• The Sunday San Francisco Chronicle had a front page story on how prices in the outlying suburbs (Antioch, Pittsburg,etc.) have fallen to $100. a sq.ft.
    Not surprisingly, this has triggered a buying frenzy, with multiple bids on a single house.
    As the Dr. as pointed out repeatedly,
    1.The housing market is self correcting
    2. There is nothing wrong with a house that a low price can’t correct.

  • great post! on the front page of union tribune this morning it says we are on the way back up! it made me want to hurry up and buy. it is to bad they do not know about the job market.
    here in coronado it is the same as culver city, they still think houses are worth so much more. same size house in coronado would be about $700 to 800 thousand! dr. hb take a look at the housing market here, it can be your next real home genius.

  • We all know where the majority of jobs are, so some of the disparity is warranted. There are folks who dont mind comuting from Temecula to Culver City. Burning gasoline and 20+ hours a week sitting in a car doesnt suit me, so as Dr HB aptly caveats, if you can score a good job out there in the desert, snatch this up!!

  • Dear Dr. Housing Bubble,
    I have been enjoying your blog for months now. As a realtor I find daily truths. For example the house you selected in Culver City is around the corner from me. According to the MLS it was built in 1923. It is small, in need of major work, and has a pitiful yard. There is value if it were set at the correct price. It has been on the market 165 days. Obviously the buyers out there who are craving Culver City are smarter than the market.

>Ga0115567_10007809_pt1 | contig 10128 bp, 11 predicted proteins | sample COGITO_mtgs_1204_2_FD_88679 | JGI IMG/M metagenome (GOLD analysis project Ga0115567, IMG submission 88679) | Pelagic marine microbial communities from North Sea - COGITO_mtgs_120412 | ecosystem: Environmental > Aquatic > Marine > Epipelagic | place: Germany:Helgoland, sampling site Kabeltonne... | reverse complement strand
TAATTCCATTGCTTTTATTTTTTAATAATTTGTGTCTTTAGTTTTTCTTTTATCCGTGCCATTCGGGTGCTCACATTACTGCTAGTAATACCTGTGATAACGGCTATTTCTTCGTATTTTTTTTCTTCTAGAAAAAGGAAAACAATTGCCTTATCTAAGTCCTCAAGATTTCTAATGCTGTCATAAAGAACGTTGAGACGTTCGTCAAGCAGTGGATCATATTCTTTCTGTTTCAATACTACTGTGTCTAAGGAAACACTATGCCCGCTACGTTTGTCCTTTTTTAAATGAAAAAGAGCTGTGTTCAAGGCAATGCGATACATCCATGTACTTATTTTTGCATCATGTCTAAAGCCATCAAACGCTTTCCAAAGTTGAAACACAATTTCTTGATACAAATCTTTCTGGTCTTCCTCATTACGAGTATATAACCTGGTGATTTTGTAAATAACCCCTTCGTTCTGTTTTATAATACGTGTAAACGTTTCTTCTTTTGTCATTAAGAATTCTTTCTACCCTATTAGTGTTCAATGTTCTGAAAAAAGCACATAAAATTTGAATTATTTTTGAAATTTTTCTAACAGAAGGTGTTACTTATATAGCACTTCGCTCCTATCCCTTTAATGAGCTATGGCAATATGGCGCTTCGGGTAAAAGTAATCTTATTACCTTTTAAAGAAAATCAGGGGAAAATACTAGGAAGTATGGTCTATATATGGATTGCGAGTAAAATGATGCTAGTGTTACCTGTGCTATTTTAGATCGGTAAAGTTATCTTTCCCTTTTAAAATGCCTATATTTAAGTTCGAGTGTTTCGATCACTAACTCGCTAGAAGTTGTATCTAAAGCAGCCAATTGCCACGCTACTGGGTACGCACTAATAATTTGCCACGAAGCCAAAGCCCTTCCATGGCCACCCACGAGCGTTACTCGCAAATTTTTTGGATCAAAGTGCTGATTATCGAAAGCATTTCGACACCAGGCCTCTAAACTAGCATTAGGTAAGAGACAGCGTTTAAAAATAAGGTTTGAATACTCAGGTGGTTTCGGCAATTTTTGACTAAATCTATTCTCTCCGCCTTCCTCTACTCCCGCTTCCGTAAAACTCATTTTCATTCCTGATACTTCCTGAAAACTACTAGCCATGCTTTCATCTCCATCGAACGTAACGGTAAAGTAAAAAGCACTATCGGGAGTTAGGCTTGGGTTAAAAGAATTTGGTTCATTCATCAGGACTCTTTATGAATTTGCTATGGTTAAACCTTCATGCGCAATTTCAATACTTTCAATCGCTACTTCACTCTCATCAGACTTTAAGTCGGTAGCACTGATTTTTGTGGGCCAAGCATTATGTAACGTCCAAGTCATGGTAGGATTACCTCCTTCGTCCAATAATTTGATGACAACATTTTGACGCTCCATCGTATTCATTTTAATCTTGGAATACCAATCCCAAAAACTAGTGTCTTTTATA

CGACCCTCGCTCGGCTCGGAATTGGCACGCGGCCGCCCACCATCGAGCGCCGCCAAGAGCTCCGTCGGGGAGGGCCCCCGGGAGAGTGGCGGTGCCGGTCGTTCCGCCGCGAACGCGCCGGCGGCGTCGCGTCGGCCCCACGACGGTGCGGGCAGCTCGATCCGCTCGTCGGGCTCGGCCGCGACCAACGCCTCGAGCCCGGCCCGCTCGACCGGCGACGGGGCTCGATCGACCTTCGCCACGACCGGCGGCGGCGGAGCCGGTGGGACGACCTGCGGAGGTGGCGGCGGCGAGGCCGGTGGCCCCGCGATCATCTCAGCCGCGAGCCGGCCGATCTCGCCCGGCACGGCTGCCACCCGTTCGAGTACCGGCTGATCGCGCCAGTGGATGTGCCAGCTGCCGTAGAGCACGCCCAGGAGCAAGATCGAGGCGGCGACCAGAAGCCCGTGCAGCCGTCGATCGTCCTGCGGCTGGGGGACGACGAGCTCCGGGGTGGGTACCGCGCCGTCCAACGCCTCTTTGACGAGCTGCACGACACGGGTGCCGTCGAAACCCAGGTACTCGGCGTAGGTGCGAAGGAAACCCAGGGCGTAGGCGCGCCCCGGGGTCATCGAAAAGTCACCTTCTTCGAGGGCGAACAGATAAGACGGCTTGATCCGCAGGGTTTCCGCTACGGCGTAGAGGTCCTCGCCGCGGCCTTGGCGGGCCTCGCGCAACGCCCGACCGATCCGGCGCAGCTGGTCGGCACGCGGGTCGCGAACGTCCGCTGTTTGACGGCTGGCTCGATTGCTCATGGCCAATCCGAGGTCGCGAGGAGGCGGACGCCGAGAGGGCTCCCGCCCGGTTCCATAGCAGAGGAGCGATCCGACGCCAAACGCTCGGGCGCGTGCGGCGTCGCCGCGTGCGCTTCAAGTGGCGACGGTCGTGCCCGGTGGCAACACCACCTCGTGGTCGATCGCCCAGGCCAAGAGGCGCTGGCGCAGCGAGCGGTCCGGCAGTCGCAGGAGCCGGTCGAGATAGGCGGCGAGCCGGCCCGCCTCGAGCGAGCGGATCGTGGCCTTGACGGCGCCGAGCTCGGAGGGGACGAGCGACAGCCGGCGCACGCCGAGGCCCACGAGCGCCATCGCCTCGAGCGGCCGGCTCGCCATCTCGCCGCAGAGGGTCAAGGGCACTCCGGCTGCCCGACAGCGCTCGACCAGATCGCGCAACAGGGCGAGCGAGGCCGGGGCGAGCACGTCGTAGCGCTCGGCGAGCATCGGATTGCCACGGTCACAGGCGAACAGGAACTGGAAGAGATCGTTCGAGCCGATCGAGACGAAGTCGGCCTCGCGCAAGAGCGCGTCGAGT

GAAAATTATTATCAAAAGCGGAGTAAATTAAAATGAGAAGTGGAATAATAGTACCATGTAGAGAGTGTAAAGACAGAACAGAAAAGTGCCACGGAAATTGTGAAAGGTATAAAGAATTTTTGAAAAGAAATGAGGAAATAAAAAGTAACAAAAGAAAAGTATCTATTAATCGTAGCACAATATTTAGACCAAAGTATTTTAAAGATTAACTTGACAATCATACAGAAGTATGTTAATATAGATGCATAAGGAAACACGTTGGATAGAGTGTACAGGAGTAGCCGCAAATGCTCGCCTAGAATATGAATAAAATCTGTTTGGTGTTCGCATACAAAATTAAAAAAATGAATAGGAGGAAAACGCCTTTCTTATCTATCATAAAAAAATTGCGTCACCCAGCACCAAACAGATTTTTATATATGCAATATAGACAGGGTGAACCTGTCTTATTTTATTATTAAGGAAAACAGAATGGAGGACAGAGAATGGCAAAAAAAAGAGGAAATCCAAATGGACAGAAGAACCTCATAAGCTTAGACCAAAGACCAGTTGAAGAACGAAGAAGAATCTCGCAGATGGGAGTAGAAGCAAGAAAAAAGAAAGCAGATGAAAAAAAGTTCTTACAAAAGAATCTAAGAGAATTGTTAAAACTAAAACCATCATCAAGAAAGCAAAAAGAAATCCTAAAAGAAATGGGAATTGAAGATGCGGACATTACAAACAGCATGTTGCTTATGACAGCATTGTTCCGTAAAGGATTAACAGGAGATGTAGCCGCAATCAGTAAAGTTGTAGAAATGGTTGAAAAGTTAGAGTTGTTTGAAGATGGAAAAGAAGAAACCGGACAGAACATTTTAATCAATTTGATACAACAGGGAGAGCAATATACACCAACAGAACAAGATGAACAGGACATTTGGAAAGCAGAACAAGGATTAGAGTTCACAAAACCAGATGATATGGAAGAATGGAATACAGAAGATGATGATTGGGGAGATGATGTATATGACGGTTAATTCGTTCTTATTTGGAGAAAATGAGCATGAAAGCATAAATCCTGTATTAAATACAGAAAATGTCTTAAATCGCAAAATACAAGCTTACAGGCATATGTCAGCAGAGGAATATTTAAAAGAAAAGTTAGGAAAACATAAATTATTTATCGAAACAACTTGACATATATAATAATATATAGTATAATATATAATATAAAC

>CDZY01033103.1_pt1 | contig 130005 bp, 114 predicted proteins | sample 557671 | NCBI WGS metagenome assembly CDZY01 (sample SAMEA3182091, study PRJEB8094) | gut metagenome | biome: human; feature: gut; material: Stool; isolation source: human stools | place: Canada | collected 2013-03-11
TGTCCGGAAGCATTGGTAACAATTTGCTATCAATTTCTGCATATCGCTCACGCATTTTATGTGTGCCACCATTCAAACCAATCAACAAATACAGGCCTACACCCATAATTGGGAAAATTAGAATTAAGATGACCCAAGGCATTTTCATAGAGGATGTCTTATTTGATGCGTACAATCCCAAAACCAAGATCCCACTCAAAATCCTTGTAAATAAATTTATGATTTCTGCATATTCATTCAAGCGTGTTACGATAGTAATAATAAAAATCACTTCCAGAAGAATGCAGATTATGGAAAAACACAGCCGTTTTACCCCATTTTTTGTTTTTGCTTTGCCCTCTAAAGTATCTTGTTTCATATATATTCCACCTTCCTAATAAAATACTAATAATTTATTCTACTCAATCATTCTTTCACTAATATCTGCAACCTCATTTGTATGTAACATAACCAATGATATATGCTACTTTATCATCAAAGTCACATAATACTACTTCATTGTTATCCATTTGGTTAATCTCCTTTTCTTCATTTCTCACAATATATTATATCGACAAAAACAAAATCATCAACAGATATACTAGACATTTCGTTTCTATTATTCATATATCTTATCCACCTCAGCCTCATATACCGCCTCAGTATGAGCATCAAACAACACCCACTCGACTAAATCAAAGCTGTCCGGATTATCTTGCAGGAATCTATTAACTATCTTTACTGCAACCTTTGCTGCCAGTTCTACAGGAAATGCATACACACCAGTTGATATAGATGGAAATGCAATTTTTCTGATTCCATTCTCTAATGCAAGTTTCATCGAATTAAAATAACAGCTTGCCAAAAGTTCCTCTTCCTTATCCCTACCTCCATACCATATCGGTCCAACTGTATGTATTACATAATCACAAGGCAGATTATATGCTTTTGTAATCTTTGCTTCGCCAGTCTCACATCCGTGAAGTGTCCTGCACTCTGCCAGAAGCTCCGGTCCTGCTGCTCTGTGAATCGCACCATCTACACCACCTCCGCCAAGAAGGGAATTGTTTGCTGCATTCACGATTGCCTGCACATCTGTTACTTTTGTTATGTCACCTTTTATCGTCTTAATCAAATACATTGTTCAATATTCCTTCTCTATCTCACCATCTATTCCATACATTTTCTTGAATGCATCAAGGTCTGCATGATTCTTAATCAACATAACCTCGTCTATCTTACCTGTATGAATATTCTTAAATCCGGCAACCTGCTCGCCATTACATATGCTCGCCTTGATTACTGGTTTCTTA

• Great comparison Dr. HB. It is impossible to lump all the homes together in a state the size of California without looking at individual markets. The Westside is quite different than the Inland Empire. It is all about affordability and jobs now. With speculation gone on the Westside, the only ones buying are uber-rich or totally uninformed. The bulk of buyers can afford to wait it out, as renting is much cheaper than owning, while prices continue to drop.
    We conducted a poll on the price of a starter house in Culver City at the bottom. That would be a 2+1 in an average park area of the city. The results came in at $300K – $325K. That’s quite a drop from $550K – $600K now.

    We still have a long way to go on the Westside.

  • I have been getting daily updated listings on the “low end” areas in Temecula
    and I continue to see price decreases, not increases. I also see many homes being put back on the market after they had been “sold” and removed from the listings.
    That does not seem to be the bottom if prices continue to drop or if the same
    property has to be relisted multiple times to get one “sale”.

  • One more follower

    Dr. I have been following your post, but the recent stories makes me re thingk about should I wati or should I buy now

  • We have to remember that most bubbles are symmetrical in nature. The housing bubble started roughly around 1998 and peaked around 06-07′ in CA; therefore, it took about 8-9 years to blow up and it should take about the same time to come back to a sustainable and affordable level.

    I think we should be looking to 2014-2015 for a real bottom in housing for CA including the mid and high tiers. There are many more triggers on the horizon for lower prices: morgage resets/recast peaking in mid-2011, eventually interest rates will rise = lower prices, increasing unemployment, banks releasing shadow inventory, higher foreclosure rates, etc.